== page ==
But Hurricane Matthew has been unpredictable from the start. Foley had said that when he left the office Wednesday, he did so thinking the game would be played, only to have that opinion change swiftly Thursday.
The way the storm played out Friday now made it easier for those second-guessing the decision to postpone the game and Florida’s role in that decision.
And several had pointed opinions on the matter.
“I don’t want to use the term ‘dodging’ LSU, but it seems to me there would have been a way to get this game in at some point, be it Saturday night, Sunday or Monday,” Barrie said on Finebaum’s show. “I don’t question for a second that Joe Alleva and the LSU administration tried to do whatever they could to get this game in. And the reason I think it falls on Florida, and mind you none of us are in these discussions with school administrators, but again, there’s examples right in their own state of how football is going to be handled throughout the weekend. …
“It looks like Florida dodged them and it looks like Florida wanted no piece of them. That’s how it’s going to look. Whether that’s the truth or not, fine, only they know, but if you knowingly postpone a game and then knowingly can’t find a time to reschedule it and then you become the (beneficiary) of that, then it doesn’t look good from Florida’s standpoint, whether it’s (what) they intended to do.”
Much has been made of the fact that if Florida were to win out and finish 6-1 in the SEC and Tennessee were to finish 6-2, the Gators would win the East despite losing to the Vols and avoiding a toss-up game with LSU.
“Right now LSU is probably getting a little more sympathy in their predicament than Florida is, but yesterday you do have to agree that Jeremy Foley in not wanting to put his team and coaches and personnel on a plane was a legitimate and rational (response),” Finebaum said. “It’s going to be more difficult tomorrow when the weather’s nice and people are asking questions, but first of all the decision should not have been made on Thursday. The decision should have been made by Tuesday or Wednesday. That was the issue. It was not made in time.”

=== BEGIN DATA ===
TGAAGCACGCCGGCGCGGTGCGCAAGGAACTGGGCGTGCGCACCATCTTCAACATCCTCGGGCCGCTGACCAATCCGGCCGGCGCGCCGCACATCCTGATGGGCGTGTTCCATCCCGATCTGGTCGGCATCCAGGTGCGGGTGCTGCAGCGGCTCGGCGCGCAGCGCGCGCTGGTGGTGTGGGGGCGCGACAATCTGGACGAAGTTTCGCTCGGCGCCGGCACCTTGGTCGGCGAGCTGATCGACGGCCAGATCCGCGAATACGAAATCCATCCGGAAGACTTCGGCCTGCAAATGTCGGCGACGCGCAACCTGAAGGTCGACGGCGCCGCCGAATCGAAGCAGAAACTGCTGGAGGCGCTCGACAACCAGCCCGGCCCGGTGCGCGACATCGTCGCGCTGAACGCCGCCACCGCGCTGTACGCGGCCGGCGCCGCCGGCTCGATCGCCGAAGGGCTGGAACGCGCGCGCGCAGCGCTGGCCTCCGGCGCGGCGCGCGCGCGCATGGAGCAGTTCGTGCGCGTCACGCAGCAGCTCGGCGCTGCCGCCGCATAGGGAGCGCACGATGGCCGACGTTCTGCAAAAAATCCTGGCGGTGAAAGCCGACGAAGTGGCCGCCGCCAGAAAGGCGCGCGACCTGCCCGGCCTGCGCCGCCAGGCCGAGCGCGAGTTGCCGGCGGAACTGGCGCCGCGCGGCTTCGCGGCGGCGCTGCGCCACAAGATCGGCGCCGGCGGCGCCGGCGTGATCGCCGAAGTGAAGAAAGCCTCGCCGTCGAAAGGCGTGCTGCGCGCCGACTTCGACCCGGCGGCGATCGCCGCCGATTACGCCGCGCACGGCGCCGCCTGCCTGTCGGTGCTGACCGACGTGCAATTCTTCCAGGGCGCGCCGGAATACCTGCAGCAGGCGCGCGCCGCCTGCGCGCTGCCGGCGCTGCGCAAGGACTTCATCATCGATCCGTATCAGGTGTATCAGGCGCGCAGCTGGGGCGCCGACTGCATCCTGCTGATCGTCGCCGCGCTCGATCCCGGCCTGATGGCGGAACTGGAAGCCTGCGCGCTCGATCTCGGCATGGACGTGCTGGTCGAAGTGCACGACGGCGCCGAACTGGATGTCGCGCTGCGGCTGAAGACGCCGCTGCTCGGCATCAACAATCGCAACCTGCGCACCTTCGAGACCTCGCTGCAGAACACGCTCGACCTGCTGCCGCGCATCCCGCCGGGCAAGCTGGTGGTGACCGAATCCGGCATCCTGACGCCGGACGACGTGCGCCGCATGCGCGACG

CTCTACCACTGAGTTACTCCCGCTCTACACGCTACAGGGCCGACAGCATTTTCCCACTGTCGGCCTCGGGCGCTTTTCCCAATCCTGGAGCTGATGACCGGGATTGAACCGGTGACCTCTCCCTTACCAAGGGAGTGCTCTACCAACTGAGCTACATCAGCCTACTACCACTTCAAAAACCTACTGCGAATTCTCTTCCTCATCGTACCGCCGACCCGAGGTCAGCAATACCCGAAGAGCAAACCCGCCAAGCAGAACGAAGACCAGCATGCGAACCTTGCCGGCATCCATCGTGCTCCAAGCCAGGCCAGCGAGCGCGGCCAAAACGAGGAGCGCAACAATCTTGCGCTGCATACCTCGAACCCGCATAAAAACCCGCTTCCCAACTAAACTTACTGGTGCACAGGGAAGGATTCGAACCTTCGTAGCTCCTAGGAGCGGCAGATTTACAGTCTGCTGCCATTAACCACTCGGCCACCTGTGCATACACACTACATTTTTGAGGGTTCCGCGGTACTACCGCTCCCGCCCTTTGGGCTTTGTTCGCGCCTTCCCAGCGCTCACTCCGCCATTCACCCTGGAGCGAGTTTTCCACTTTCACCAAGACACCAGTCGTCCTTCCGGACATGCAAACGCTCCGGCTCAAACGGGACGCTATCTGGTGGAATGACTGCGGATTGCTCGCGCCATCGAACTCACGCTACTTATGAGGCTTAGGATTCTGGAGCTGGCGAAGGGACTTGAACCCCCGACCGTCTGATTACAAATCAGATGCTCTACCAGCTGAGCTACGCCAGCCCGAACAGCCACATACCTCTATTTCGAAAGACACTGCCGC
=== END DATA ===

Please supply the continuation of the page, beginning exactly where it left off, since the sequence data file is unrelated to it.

Former Florida quarterback and SEC Network analyst Tim Tebow and fellow SEC Network analyst Booger McFarland chimed in as well during the show, echoing the comments of Tennessee coach Butch Jones that the game needs to be made up this season.
“I think it has to be played. I think they’ve got to find a way to play this game somehow, someway,” Tebow said. “I get why they’re not doing it on Saturday. I think that’s the right move. I think that’s the right decision because there’s a lot of people, including my family, that has had power in an out. So it’s the right thing to postpone it so everybody can be focused on staying safe and staying healthy. But there’s a lot at stake with this game and I think it needs to be played.”
McFarland was a little more critical in his comments.
“I think the game needs to be played. I think yesterday made the conference look bad on all angles, and it’s funny to me how in the media right now there’s only one side that’s really upset. And usually that kind of tells you something,” he said. “Right now the LSU people are very, very upset. Both the fans, I think the administration. Florida is upset, but you really don’t hear the tone and tenor coming from the Gators that you do from the Tigers so overall that tells me something also. But it’s just a bad day for the conference when one of the bigger games for the conference every year is, to me, it looks like it’s not going to be played.”
It is certainly looking that way at this point.
Asked his opinion of what went wrong, McFarland thought the league and the teams could have held out hope for playing the game Sunday after seeing how the weather situation unfolded.
Especially looking at it in hindsight Friday.
“I understand you have to air on the side of caution, I get that, but I think most smart people would have said, ‘You know what, let’s just push the game back to Sunday and then wait and see,'” he said. “… Because I think the worst thing that’s going to happen tomorrow is when you wake up the sun will be out in Gainesville tomorrow and you’ll see some police officer at the local Starbucks getting a latte. And we’re all going to be like, ‘See, you could have played!'”
Added Finebaum: “You had to heed the warnings, but you could have had a contingency plan.”